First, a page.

Review by Dan Skip Allen
The horror genre is vast in its scope of what fits within its boundaries. Sometimes, there are strange or weird movies that make you scratch your head. Eight Eyes is one of those films. It's an hour and a half of wackiness. I do applaud the effects of the writers and director for trying something that's an amalgamation of things we've seen before, but it just didn't work for me in this instance.
Pinch me if you've heard this before: an American couple, Kass (Emily Sweet) and Gav Bradford Thomas), goes to a foreign country — in this instance, Yugoslavia — to travel around and explore and visit the local sites. Along the way, they crash a wedding just because she wanted to dance. While visiting one of the sites, they meet a strange one-eyed man called Saint Peter (Bruno Velijanovski). Due to a confluence of events, he ends up on the same train as them and convinces them he should be their personal tour guide. This leads them down a path they would soon regret.
This film has a specific style that it's going for. It looks like an old horror film from the ‘70s or ‘80s. It reminded me of a few other films with similar plot points: the Eli Roth film Hostel, Michael Heneke's Funny Games, and Speak No Evil. It’s like a modern-day exploitation film. This genre has been around for a while now, and it's a horror stalwart. This genre just lends itself to strange happenings, murders, and weird people doing questionable things — usually involving blood and guts and horrible behavior for no real reason.
The stranger is actually part of a weird family — a naked man running around with a mask on, a guy playing music on some sort of instrument while on air ventilation, and a punk kid — and he's trying to recruit new members for his wacky family. He kidnaps the couple and makes Sweet’s character watch VHS tapes of his dead mother spouting a bunch of mumbo jumbo. It was very cult-like and almost nonsensical. There were psychedelic lights and strange sequences of a bunch of random things all edited together as hallucinations. Even within the context of the film, it felt strange and off-putting.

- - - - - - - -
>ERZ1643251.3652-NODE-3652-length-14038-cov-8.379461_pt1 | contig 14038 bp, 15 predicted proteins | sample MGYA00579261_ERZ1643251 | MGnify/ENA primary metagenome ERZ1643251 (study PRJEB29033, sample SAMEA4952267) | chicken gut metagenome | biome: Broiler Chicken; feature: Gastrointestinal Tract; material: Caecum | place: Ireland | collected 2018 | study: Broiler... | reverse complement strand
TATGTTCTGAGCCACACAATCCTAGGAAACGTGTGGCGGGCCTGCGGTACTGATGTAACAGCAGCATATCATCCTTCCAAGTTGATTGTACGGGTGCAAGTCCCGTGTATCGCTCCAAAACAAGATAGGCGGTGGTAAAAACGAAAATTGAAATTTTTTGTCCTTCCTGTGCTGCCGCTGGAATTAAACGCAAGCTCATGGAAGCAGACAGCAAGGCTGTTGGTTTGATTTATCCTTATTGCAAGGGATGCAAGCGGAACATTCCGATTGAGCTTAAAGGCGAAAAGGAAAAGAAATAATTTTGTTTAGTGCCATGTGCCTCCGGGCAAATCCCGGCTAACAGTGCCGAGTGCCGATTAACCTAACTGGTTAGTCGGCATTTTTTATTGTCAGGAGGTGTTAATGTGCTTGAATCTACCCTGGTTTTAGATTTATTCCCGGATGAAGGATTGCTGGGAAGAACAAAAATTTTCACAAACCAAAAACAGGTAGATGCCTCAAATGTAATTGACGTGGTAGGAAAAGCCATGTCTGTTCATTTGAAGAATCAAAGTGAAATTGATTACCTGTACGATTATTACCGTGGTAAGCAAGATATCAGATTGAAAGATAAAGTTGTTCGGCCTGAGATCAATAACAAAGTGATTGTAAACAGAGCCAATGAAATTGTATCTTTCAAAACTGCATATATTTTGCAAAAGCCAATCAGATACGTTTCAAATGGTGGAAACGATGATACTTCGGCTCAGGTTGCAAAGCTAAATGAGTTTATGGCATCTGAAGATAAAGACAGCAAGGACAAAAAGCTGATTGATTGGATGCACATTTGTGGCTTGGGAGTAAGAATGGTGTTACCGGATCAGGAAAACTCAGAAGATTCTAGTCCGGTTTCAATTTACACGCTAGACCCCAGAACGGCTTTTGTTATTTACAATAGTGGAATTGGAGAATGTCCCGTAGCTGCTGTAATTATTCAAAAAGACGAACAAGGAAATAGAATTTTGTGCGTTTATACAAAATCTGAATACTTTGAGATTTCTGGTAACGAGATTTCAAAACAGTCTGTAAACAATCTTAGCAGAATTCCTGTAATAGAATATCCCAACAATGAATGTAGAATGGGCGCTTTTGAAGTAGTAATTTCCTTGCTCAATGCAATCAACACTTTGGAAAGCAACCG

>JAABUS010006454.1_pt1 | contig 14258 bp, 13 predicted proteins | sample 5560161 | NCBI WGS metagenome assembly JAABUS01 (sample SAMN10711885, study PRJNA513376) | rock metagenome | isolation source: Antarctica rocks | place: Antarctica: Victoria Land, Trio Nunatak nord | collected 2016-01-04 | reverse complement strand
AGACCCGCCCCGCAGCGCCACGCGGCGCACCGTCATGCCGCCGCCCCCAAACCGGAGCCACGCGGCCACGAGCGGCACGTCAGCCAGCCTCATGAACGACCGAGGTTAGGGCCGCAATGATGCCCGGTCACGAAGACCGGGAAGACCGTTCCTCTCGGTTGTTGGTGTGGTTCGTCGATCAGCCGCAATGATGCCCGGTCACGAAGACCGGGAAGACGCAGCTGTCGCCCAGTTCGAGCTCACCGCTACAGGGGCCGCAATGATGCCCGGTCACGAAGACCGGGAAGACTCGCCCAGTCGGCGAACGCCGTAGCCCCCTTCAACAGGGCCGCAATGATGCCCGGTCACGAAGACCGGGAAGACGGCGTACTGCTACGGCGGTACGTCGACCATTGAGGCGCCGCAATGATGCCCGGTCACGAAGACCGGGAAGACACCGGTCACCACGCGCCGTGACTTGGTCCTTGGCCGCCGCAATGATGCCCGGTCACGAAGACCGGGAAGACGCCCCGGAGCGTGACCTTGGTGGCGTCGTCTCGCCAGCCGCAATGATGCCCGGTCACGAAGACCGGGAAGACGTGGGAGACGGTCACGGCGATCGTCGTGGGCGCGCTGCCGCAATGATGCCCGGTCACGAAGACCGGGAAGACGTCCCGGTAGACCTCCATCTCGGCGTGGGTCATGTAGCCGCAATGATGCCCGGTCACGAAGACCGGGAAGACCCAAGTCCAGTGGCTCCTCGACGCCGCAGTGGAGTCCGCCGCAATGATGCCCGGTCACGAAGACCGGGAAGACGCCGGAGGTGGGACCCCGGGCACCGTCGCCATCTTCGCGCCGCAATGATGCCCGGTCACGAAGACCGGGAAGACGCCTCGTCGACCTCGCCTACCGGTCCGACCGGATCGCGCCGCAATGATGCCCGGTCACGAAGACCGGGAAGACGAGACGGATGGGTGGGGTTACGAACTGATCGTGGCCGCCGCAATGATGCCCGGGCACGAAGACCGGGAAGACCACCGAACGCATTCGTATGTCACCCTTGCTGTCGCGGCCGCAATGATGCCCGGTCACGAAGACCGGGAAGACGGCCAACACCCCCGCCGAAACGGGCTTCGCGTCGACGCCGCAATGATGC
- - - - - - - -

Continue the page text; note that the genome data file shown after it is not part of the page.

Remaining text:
Another tip showing that something is going on with these characters is she hears ringing in her ears and sometimes voices. It's the director trying to mislead the audience, as the character does not know what is real or not real. There are many scenes of this sort of thing. These European countries can have some off-the-wall traditions, but this is a little too much for my liking. This movie goes down a crazy path that went off the rails.
Eight Eyes is set in an era that looks like today because of a few things, like cell phones and so forth, but it has a dirty grimy vibe. It’s set in parts of the world that look downright ugly and unclean. This played into the whole vibe of what the director was going for. We as viewers are instantly disgusted by what we watch on screen, for better or worse.
Eight Eyes is screening at the 2023 edition of FrightFest, which runs in the UK from August 24-28.